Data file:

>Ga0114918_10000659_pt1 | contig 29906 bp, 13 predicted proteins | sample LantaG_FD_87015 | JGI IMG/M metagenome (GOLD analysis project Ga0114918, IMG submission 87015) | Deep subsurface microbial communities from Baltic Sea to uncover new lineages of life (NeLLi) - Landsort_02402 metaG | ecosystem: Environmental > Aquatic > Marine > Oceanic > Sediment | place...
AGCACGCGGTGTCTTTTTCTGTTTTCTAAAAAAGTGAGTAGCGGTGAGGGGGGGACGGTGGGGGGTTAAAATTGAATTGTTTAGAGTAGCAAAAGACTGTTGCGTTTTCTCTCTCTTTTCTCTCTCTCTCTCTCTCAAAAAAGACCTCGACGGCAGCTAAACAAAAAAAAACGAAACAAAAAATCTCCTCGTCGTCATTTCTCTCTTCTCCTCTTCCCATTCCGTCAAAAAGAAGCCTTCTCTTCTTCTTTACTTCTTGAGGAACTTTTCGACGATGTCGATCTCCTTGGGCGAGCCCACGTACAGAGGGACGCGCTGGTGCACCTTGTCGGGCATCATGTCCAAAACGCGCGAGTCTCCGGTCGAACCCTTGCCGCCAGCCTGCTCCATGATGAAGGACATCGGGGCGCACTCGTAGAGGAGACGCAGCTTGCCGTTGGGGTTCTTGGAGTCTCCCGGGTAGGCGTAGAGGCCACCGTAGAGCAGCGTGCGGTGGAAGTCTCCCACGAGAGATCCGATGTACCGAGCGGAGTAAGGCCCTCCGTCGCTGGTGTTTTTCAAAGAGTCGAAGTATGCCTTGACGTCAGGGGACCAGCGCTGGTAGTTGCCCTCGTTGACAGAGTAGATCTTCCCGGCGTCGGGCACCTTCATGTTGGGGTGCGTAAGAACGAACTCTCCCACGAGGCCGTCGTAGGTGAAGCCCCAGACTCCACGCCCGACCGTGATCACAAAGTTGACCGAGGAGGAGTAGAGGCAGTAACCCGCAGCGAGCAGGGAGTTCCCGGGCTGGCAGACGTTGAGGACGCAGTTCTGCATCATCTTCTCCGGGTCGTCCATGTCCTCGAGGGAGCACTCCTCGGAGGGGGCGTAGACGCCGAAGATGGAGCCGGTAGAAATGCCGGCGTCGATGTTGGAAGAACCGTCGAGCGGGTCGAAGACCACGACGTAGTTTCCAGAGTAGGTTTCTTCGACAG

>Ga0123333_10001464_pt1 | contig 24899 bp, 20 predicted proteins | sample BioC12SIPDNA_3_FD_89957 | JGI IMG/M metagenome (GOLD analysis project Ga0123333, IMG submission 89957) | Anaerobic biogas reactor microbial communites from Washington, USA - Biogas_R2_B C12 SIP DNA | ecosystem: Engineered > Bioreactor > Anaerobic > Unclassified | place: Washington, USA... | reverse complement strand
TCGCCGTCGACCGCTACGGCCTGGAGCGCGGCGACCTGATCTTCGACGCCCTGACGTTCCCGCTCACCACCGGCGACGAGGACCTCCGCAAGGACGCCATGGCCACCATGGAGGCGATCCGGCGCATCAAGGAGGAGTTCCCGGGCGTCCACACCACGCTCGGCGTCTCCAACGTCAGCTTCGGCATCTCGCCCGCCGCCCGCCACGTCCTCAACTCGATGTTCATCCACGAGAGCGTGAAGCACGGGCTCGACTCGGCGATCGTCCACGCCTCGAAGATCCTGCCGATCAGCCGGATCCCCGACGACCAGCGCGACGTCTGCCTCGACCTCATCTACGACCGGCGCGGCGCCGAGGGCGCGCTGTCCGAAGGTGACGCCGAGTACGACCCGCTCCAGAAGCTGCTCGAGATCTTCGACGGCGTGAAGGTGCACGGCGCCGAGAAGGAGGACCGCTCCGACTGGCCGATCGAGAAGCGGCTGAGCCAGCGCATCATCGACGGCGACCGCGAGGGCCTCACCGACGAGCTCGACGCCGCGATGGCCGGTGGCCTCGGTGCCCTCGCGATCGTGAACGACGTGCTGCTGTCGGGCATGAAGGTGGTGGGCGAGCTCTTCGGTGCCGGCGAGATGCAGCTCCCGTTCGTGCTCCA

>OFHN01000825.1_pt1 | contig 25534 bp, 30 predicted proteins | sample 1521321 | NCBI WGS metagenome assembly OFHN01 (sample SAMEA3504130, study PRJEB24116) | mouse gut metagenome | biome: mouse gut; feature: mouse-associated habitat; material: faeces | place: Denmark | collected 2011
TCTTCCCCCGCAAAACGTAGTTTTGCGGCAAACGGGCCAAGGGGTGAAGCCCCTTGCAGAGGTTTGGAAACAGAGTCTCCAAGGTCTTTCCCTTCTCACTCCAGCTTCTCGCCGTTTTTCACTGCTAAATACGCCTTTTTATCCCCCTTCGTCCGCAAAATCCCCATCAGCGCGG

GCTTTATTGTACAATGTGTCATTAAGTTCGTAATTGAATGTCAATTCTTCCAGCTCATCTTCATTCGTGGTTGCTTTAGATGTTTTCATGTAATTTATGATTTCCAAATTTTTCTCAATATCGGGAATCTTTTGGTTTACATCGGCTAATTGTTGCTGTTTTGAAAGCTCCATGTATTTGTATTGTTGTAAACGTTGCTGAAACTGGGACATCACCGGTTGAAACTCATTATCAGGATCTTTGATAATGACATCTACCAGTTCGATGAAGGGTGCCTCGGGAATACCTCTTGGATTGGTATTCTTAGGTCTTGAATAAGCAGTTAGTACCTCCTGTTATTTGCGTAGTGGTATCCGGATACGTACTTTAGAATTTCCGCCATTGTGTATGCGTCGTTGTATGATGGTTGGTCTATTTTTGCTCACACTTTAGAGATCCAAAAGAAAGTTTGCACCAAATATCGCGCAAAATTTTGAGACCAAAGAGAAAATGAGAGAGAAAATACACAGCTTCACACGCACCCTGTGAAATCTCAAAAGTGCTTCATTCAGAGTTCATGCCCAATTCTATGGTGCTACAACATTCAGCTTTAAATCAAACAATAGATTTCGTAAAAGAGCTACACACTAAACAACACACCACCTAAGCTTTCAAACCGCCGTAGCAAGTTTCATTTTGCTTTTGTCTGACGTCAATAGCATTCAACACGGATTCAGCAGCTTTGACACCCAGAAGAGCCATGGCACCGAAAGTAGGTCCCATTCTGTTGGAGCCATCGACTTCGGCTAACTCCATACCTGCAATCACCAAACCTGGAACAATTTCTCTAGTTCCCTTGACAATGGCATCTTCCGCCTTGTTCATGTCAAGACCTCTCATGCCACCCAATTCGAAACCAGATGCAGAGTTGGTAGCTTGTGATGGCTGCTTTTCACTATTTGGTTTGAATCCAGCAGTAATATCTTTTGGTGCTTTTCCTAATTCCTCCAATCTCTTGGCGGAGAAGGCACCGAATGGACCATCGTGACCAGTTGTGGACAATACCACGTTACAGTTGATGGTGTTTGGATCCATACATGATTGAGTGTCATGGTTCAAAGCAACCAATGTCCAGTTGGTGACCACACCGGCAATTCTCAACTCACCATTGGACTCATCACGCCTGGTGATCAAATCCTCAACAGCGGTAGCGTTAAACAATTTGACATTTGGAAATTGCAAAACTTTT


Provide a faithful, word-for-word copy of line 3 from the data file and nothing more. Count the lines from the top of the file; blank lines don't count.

>Ga0123333_10001464_pt1 | contig 24899 bp, 20 predicted proteins | sample BioC12SIPDNA_3_FD_89957 | JGI IMG/M metagenome (GOLD analysis project Ga0123333, IMG submission 89957) | Anaerobic biogas reactor microbial communites from Washington, USA - Biogas_R2_B C12 SIP DNA | ecosystem: Engineered > Bioreactor > Anaerobic > Unclassified | place: Washington, USA... | reverse complement strand